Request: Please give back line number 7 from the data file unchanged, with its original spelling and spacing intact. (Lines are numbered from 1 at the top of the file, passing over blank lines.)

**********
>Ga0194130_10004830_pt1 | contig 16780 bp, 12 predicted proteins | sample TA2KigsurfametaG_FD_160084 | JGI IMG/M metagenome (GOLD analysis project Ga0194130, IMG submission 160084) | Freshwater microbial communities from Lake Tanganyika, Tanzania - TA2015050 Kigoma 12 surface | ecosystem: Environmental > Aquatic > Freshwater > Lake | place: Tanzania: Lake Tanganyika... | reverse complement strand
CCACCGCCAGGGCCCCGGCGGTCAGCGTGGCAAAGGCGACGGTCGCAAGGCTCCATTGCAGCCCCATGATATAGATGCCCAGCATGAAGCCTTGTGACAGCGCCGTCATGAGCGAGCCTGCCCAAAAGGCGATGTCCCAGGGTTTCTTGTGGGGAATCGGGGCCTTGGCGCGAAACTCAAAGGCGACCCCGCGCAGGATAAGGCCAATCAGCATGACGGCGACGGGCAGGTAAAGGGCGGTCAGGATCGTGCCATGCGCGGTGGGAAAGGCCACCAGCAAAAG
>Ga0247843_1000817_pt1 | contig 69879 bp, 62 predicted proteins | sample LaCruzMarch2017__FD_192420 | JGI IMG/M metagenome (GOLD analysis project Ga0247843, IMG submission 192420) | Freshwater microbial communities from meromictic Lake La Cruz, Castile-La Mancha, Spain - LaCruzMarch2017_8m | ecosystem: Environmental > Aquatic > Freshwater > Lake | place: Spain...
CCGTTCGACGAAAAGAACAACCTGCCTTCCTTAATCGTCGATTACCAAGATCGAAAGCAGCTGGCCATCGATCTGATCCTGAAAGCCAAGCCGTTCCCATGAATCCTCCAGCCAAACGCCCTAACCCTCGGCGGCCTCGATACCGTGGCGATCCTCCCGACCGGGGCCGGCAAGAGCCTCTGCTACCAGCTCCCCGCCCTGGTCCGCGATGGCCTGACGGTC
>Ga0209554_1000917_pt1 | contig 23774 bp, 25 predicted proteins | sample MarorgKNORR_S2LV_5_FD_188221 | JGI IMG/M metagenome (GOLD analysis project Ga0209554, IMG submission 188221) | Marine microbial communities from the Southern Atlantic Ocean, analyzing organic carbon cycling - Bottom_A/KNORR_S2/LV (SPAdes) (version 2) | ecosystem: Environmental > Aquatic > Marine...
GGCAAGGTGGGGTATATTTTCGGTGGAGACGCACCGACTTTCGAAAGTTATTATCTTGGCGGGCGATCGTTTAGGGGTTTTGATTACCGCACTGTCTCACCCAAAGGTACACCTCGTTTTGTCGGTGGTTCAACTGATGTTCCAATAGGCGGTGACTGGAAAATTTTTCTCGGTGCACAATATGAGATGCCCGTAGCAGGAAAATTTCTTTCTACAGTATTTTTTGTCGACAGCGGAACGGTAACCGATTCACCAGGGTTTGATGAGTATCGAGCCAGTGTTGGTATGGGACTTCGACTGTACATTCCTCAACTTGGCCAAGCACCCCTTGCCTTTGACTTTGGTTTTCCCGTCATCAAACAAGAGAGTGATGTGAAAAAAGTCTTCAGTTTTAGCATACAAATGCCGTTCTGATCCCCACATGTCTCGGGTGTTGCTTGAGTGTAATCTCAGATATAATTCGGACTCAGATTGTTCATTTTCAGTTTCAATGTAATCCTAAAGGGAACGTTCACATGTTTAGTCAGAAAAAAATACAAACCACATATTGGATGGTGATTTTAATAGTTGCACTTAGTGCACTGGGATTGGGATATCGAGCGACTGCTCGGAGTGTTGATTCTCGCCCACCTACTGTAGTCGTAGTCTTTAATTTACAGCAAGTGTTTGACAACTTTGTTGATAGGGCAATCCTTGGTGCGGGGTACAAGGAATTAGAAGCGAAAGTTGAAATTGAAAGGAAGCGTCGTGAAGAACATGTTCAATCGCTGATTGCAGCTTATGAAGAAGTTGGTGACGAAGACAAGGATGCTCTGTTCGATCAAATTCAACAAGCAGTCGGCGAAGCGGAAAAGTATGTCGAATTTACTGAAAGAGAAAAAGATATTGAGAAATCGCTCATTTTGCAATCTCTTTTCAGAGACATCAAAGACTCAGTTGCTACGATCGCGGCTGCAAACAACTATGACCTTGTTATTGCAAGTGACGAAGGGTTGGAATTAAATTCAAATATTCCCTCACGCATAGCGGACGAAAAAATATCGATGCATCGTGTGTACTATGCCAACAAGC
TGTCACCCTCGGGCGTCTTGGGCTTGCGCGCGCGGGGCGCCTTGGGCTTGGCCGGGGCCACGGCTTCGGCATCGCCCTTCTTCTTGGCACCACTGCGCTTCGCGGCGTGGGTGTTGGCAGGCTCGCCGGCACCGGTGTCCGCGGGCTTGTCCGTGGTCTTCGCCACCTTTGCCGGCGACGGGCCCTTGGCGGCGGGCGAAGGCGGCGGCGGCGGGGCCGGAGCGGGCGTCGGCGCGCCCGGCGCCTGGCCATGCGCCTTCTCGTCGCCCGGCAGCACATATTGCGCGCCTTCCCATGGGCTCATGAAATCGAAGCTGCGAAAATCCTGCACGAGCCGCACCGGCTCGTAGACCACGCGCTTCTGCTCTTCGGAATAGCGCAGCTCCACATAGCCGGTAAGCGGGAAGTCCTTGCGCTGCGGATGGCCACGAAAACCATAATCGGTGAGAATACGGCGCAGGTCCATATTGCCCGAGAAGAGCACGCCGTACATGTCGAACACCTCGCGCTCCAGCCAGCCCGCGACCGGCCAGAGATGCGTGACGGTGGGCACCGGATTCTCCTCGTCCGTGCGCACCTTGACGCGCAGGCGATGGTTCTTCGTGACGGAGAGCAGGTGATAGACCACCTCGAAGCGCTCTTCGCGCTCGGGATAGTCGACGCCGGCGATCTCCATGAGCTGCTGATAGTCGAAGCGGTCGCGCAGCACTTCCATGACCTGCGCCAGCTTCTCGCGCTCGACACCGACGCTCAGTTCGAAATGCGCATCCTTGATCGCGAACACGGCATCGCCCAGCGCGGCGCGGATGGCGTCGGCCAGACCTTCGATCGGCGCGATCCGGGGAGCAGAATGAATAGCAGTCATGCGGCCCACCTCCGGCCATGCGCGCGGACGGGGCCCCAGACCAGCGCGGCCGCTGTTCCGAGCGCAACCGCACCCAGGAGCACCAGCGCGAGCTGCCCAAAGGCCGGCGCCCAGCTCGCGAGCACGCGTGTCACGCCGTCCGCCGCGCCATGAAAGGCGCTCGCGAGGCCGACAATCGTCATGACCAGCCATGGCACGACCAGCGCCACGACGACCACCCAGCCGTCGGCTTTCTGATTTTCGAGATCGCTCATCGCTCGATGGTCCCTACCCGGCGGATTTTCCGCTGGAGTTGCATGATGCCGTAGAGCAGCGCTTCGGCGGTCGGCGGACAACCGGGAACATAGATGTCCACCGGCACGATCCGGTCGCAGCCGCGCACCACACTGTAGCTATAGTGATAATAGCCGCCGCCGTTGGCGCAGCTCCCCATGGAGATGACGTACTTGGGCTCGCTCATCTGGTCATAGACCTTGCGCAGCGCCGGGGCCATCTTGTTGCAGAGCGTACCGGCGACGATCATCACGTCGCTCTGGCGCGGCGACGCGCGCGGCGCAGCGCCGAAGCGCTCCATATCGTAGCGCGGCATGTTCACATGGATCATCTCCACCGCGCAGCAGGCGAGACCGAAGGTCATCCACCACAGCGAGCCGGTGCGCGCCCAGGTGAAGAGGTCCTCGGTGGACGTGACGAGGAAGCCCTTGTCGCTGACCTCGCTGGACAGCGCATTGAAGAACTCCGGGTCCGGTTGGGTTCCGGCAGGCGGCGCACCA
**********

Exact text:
TGTCACCCTCGGGCGTCTTGGGCTTGCGCGCGCGGGGCGCCTTGGGCTTGGCCGGGGCCACGGCTTCGGCATCGCCCTTCTTCTTGGCACCACTGCGCTTCGCGGCGTGGGTGTTGGCAGGCTCGCCGGCACCGGTGTCCGCGGGCTTGTCCGTGGTCTTCGCCACCTTTGCCGGCGACGGGCCCTTGGCGGCGGGCGAAGGCGGCGGCGGCGGGGCCGGAGCGGGCGTCGGCGCGCCCGGCGCCTGGCCATGCGCCTTCTCGTCGCCCGGCAGCACATATTGCGCGCCTTCCCATGGGCTCATGAAATCGAAGCTGCGAAAATCCTGCACGAGCCGCACCGGCTCGTAGACCACGCGCTTCTGCTCTTCGGAATAGCGCAGCTCCACATAGCCGGTAAGCGGGAAGTCCTTGCGCTGCGGATGGCCACGAAAACCATAATCGGTGAGAATACGGCGCAGGTCCATATTGCCCGAGAAGAGCACGCCGTACATGTCGAACACCTCGCGCTCCAGCCAGCCCGCGACCGGCCAGAGATGCGTGACGGTGGGCACCGGATTCTCCTCGTCCGTGCGCACCTTGACGCGCAGGCGATGGTTCTTCGTGACGGAGAGCAGGTGATAGACCACCTCGAAGCGCTCTTCGCGCTCGGGATAGTCGACGCCGGCGATCTCCATGAGCTGCTGATAGTCGAAGCGGTCGCGCAGCACTTCCATGACCTGCGCCAGCTTCTCGCGCTCGACACCGACGCTCAGTTCGAAATGCGCATCCTTGATCGCGAACACGGCATCGCCCAGCGCGGCGCGGATGGCGTCGGCCAGACCTTCGATCGGCGCGATCCGGGGAGCAGAATGAATAGCAGTCATGCGGCCCACCTCCGGCCATGCGCGCGGACGGGGCCCCAGACCAGCGCGGCCGCTGTTCCGAGCGCAACCGCACCCAGGAGCACCAGCGCGAGCTGCCCAAAGGCCGGCGCCCAGCTCGCGAGCACGCGTGTCACGCCGTCCGCCGCGCCATGAAAGGCGCTCGCGAGGCCGACAATCGTCATGACCAGCCATGGCACGACCAGCGCCACGACGACCACCCAGCCGTCGGCTTTCTGATTTTCGAGATCGCTCATCGCTCGATGGTCCCTACCCGGCGGATTTTCCGCTGGAGTTGCATGATGCCGTAGAGCAGCGCTTCGGCGGTCGGCGGACAACCGGGAACATAGATGTCCACCGGCACGATCCGGTCGCAGCCGCGCACCACACTGTAGCTATAGTGATAATAGCCGCCGCCGTTGGCGCAGCTCCCCATGGAGATGACGTACTTGGGCTCGCTCATCTGGTCATAGACCTTGCGCAGCGCCGGGGCCATCTTGTTGCAGAGCGTACCGGCGACGATCATCACGTCGCTCTGGCGCGGCGACGCGCGCGGCGCAGCGCCGAAGCGCTCCATATCGTAGCGCGGCATGTTCACATGGATCATCTCCACCGCGCAGCAGGCGAGACCGAAGGTCATCCACCACAGCGAGCCGGTGCGCGCCCAGGTGAAGAGGTCCTCGGTGGACGTGACGAGGAAGCCCTTGTCGCTGACCTCGCTGGACAGCGCATTGAAGAACTCCGGGTCCGGTTGGGTTCCGGCAGGCGGCGCACCA